“When I discovered that this green mohair chair by Oly was named the 'Poppy' chair, I knew I had to design our daughter’s bedroom around it. —Lorie Duke
Poppy’s bedroom, a cheery mix of pink and green, is sophisticated enough to grow up along with her.
serene master suite, home of Landscape Architect Gavin Duke
A feather light fixture bought from Architectural Heritage in Birmingham, Alabama, adds lighthearted flair to the serene master suite.
master suite sitting area
The wing chairs were purchased from the owners of their previous house and re-covered in light-blue silk. “They traveled from the old house to this one and will probably go on to the next, but hopefully not anytime soon,” says Lorie.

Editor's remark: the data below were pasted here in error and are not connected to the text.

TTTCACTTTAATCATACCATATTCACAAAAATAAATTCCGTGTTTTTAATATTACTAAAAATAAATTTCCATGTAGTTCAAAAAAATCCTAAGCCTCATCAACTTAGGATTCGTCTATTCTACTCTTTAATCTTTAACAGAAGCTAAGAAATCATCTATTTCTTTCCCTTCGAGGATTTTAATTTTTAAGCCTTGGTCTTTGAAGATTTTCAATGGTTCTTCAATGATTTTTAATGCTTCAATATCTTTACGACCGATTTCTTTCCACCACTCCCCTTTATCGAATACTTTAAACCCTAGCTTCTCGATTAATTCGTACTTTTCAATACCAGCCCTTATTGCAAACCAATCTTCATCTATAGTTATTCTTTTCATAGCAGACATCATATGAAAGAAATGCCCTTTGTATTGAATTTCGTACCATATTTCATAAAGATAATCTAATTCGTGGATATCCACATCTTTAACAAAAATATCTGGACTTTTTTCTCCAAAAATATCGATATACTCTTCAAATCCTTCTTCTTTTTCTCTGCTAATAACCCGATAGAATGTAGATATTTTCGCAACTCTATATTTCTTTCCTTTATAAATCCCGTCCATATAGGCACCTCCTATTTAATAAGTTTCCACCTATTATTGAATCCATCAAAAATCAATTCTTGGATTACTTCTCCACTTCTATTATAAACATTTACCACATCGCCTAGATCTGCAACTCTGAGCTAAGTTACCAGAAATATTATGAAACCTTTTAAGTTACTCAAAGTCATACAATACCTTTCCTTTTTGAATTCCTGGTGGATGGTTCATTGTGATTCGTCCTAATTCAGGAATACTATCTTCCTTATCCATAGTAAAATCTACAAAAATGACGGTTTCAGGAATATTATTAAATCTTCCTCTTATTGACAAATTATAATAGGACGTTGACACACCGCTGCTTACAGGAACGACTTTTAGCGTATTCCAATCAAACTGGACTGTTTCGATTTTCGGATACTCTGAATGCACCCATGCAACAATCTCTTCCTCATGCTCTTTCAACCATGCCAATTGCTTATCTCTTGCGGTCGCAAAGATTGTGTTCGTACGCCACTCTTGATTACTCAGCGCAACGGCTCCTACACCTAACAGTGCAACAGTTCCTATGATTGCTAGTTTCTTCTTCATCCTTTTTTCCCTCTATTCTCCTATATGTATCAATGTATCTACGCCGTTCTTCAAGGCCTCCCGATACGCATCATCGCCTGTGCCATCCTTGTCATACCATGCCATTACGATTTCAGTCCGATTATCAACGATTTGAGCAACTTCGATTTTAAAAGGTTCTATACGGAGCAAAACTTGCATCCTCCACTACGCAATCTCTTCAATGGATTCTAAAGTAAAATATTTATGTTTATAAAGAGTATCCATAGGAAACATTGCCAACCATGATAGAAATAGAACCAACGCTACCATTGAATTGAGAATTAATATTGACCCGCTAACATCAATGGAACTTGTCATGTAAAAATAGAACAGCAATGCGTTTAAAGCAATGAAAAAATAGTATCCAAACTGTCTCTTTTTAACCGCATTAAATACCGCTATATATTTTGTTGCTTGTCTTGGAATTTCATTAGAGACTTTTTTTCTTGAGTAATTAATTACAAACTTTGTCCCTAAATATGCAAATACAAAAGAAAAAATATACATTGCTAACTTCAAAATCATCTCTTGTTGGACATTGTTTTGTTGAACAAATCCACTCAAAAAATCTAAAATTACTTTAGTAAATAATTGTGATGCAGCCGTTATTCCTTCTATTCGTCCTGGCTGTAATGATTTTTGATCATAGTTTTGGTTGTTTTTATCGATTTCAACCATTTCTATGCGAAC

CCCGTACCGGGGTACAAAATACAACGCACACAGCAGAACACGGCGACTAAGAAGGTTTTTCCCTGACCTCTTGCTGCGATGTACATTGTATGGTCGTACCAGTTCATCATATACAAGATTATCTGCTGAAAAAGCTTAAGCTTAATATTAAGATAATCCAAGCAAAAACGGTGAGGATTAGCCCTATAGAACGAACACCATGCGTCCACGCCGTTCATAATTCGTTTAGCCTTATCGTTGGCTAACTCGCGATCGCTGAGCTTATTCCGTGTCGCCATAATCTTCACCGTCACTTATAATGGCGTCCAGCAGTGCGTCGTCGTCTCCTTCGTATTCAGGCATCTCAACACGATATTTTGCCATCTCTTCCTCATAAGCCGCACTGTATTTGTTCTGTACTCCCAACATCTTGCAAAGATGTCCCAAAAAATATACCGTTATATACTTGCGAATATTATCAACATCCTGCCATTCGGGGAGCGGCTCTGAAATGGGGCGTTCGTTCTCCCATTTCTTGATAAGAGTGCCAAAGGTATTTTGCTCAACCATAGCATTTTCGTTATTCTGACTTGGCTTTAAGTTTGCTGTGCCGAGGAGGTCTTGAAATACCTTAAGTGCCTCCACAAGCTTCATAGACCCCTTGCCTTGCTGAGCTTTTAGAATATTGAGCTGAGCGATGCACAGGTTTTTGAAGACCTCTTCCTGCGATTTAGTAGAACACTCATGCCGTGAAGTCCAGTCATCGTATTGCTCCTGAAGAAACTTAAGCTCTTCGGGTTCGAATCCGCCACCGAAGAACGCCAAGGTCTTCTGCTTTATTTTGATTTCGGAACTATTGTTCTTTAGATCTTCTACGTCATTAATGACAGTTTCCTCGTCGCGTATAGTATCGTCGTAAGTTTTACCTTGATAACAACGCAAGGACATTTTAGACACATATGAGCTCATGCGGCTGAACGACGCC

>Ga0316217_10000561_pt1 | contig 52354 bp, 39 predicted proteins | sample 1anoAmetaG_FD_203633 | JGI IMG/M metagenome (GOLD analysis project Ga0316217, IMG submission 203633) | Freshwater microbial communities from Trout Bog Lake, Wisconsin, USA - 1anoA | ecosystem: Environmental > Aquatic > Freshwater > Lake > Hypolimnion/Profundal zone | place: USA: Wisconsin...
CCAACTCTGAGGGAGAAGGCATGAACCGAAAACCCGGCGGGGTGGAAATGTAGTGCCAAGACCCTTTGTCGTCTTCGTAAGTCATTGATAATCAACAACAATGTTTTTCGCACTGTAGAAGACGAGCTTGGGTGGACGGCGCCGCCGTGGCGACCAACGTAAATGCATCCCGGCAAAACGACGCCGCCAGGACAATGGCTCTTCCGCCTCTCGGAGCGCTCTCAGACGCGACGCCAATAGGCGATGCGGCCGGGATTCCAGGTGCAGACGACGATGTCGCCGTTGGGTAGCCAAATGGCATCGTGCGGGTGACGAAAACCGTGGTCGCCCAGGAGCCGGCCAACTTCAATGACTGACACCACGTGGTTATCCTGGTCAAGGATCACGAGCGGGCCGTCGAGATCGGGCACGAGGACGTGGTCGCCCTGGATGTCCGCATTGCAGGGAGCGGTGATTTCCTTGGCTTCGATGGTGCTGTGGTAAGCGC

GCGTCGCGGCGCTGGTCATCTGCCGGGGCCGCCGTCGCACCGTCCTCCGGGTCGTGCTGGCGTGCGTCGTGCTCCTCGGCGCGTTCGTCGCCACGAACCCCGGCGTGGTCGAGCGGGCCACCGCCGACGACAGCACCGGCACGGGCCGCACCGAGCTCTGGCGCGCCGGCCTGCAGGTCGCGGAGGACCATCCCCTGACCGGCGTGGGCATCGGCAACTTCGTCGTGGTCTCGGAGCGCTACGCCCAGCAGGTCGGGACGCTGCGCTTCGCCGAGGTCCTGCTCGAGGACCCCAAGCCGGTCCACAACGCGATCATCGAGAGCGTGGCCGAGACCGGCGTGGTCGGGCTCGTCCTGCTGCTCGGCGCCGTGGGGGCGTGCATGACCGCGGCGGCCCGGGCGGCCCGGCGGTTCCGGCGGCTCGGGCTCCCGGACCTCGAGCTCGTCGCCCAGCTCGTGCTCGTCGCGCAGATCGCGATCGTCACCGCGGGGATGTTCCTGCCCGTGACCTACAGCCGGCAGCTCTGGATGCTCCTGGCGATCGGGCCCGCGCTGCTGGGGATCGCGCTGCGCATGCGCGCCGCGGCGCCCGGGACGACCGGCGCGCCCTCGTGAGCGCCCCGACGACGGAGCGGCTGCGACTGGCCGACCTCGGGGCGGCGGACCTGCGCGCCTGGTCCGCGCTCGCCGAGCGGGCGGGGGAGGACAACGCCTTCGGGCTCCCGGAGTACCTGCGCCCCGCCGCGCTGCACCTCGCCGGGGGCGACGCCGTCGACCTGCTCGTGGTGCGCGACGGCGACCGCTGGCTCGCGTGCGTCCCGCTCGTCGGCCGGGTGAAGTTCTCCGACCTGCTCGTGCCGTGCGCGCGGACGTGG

closet inspiration, dressing room
Lorie converted a guest room into a dressing room, “where all my pretties live,” she says.
powder room design ideas
A peacock-blue cut velvet by Schumacher wraps the powder room pedestal sink.
living room decor
A living room vignette illustrates Lorie’s fondness for texture and combining old with contemporary. A vintage Lucite lamp sits atop an antique French chest; the painting is by Nashville artist Craig Greene.
oak-leaf hydrangea
Pink oak-leaf hydrangea pops against a backdrop of textural greens.
Nashville home of Landscape Architect Gavin Duke
Gavin has long loved English gardens, traveling the Cotswolds for professional inspiration, so it was no surprise he was taken with the exterior of this 1920s house.

By Karen Carroll  | Photography by Laurey W. Glenn

See Flower magazine’s Sources section for more design details from Lorie and Gavin Duke’s Nashville home.